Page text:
One of the most effective tools you have when marketing your home for sale is amazing listing photography. No matter how fabulous your house is, it won’t sell if the listing photos don’t do their job. Your photos should be bright, light and welcoming so potential buyers jump ahead and schedule a showing. Below are some simple ways to get the most out of those incredibly important home photos.
Brian Watford Interiors
From the listing, include only photos of your most attractive rooms. Include the description and dimensions of the other chambers in the house, but you’re not doing yourself any favors from adding poor photos or staged rooms. Lure potential customers in with lovely spaces; don’t show them anything that may stop them from scheduling a showing.
Grainda Builders, Inc..
Your photos should concentrate on the architecture of the home rather than the decor. The shot taken of this living area captures both the architecture (the paneled fireplace and the bookcases) and the view from the big windows. The sailboat over the mantel brings buyers’ eyes into the focal point of the room — the fireplace. When I had been gearing this room for property photography, the one thing I would add here could be some cushions in on-trend colours and patterns to make the conversation place more welcoming.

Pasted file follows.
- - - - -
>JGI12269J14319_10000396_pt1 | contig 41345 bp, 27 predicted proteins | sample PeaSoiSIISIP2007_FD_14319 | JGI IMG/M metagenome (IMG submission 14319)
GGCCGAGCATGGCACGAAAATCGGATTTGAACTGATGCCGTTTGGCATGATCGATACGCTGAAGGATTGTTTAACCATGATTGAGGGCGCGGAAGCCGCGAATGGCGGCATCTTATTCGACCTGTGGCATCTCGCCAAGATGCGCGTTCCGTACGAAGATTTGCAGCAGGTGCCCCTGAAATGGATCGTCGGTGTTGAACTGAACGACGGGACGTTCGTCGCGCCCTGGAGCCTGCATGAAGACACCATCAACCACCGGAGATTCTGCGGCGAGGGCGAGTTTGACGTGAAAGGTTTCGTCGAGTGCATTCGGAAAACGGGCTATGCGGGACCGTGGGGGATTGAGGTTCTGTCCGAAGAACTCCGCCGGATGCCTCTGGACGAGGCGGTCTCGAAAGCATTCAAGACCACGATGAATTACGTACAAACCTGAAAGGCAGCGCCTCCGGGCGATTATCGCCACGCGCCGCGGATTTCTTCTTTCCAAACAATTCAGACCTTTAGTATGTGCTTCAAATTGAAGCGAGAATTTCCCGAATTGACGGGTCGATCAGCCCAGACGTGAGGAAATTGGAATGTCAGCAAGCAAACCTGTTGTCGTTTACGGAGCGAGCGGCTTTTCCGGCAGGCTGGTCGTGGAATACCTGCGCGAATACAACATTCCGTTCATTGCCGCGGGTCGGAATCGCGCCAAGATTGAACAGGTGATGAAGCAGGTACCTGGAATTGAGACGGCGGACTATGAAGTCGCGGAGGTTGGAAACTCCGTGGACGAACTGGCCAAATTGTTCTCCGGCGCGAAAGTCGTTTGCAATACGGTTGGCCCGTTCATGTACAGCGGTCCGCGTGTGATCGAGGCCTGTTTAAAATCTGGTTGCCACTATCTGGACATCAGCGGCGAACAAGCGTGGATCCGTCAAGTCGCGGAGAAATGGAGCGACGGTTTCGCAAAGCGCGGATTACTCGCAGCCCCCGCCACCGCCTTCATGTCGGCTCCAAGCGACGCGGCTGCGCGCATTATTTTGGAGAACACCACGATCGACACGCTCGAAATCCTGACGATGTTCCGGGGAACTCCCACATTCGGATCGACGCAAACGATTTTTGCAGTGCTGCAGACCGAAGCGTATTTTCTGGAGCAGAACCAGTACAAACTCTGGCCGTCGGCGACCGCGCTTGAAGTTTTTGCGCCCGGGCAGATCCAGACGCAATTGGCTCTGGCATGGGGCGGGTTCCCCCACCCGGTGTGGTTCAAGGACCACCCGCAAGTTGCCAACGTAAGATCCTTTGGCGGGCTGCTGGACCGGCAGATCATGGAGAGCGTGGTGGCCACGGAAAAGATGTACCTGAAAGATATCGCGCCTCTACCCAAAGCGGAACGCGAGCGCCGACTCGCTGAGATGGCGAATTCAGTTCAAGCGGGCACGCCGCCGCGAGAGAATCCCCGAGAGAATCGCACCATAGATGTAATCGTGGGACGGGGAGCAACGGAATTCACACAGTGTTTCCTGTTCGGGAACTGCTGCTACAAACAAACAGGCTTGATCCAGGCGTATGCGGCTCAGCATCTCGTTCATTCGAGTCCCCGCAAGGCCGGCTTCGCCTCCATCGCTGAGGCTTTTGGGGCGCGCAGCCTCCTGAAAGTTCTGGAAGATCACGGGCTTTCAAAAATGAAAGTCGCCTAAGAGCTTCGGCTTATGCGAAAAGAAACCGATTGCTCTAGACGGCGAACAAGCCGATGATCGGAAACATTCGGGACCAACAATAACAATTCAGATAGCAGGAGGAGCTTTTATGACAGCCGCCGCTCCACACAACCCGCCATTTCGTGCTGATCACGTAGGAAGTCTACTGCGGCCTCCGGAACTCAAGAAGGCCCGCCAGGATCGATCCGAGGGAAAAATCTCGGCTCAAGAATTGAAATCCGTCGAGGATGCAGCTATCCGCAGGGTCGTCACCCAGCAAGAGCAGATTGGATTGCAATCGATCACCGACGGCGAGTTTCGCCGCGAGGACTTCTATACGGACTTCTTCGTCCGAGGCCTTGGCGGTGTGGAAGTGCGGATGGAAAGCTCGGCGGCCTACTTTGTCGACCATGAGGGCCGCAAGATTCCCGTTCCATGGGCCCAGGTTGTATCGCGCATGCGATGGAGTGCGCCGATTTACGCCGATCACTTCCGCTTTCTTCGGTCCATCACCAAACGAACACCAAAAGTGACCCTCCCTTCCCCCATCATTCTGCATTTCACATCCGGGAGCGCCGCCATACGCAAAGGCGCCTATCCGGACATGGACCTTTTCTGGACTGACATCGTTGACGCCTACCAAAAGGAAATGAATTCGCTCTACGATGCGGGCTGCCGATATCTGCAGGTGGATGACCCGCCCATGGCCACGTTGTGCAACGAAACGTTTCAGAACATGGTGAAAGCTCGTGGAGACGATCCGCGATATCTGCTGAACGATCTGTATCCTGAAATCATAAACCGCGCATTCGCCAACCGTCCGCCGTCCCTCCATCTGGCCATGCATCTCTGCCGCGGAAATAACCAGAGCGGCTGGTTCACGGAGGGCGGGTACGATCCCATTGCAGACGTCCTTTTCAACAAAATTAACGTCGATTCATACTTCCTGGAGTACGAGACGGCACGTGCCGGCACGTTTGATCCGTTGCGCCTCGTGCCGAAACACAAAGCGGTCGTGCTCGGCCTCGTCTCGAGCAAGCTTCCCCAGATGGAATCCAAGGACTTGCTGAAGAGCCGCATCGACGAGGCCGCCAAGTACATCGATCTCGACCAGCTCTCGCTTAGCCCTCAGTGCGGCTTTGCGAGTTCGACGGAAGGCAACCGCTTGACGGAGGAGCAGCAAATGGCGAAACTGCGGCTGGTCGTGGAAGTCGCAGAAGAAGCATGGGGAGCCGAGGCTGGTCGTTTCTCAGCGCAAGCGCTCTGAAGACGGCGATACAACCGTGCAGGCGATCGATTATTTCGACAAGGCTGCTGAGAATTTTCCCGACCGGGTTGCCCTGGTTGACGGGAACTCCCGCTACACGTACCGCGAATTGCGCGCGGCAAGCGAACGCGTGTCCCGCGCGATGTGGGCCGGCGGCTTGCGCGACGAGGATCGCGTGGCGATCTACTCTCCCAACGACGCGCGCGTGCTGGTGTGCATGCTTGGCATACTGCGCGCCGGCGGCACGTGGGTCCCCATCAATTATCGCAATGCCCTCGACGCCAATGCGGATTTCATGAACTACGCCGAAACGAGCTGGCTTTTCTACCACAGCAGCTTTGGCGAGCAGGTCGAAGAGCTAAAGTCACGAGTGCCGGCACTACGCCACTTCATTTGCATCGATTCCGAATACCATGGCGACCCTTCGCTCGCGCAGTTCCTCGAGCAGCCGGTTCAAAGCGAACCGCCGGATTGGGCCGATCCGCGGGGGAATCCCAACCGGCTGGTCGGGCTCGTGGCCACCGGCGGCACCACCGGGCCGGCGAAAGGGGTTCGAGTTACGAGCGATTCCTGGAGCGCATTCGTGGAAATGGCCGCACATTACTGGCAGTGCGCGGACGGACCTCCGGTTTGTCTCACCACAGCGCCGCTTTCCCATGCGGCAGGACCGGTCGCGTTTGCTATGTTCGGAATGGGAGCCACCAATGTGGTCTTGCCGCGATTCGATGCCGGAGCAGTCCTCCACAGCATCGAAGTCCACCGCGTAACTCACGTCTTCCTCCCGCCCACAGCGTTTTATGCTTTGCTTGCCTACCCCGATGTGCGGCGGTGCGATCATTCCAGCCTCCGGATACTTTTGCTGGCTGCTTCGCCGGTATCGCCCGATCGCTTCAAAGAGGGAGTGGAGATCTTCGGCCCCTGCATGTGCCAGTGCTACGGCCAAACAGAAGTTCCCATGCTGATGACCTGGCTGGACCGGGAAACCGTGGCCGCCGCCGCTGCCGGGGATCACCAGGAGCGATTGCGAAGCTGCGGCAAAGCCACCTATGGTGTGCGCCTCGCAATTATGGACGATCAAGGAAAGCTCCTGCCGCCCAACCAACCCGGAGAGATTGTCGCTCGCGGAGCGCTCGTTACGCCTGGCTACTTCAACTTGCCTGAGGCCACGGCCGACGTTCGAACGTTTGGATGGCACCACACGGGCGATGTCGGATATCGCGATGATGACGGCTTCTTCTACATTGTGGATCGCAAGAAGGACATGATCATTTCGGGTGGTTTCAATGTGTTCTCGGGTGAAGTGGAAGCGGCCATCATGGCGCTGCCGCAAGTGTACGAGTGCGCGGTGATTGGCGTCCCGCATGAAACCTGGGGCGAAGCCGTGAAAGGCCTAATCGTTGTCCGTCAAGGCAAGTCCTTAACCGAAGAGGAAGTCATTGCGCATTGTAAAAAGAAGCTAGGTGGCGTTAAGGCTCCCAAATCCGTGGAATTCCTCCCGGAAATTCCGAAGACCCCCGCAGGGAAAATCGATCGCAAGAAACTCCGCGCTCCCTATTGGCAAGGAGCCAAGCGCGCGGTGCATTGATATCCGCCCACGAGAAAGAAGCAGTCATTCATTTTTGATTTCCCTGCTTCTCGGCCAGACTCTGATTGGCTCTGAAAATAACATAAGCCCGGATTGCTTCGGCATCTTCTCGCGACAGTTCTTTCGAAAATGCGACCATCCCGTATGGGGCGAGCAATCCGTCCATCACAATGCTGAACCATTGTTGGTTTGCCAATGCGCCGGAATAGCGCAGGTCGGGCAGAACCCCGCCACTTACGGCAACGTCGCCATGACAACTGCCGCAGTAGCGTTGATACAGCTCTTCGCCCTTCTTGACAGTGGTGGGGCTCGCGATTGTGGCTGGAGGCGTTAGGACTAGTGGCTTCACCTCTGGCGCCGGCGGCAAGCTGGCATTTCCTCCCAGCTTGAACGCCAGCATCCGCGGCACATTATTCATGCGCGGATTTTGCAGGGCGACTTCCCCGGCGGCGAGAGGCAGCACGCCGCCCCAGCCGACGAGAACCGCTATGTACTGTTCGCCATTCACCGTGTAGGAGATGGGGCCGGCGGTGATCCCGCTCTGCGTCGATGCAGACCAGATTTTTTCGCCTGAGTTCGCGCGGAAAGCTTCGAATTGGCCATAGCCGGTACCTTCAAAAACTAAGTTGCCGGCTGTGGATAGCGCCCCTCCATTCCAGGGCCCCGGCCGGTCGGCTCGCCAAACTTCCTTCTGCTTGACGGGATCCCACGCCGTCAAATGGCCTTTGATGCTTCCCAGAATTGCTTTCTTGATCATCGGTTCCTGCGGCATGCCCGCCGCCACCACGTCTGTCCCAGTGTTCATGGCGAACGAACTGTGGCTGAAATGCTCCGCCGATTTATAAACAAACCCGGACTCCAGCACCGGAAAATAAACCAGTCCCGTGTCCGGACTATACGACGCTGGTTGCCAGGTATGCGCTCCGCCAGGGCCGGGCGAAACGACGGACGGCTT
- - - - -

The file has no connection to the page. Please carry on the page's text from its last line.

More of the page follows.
Architects, Webber + Studio
Taking photos from the far corners of chambers and low to the ground gets more flooring to the photograph. The more flooring you see, the bigger the room will appear. Removing all rugs from a distance adds square footage — at least in a buyer’s mind. Unbroken floor area makes any room appear bigger, and square footage is king.
Martha O’Hara Interiors
Take photos at one time of day when you have the best natural lighting in the main rooms of the home, like the living area, the kitchen and the master bedroom. Ensure you open every window covering as well as doors to allow more light in. Don’t use a flash if you don’t have to — it’ll distort colours and appear unpleasant.
Jennifer Bevan Interiors
Although most interior photos in magazines are taken with all the lights off, it is typically best to turn all lights for record photos. Meaning every overhead, kettle lamp and light in the room. Those stains of light draw your attention to every corner of the distance, so a purchaser may linger somewhat more on the photograph.
Light a fire in the fireplace to create a sense of closeness and hominess. Notice how light is streaming in from the left side of the room? As I mentioned earlier, be sure to open all the windows and doors to allow in lighting so a comfy room like this will not appear dark. For a record photograph, I would also remove the carpet to make the room appear bigger.
BraytonHughes Design Studios
Think about taking a few unconventional photos rather than just the old shoot-from-the-entry standards. Open the French doors, throw open a window or move the chairs out from the dining table to make a photograph that entices and catches the imagination of a prospective buyer.
Taste Design Inc
It is pretty standard to have a photo from the front door to the entrance, right? But try taking a shot of the entrance from the inside toward the front door and open the door, as in this photo. It is much more interesting and may be a better vantage point.
I would really like to hear your own tips for creating great photos for property listings. How can you take photos when selling your home? What is your opinion on the usage of a fish-eye lens for this kind of photography?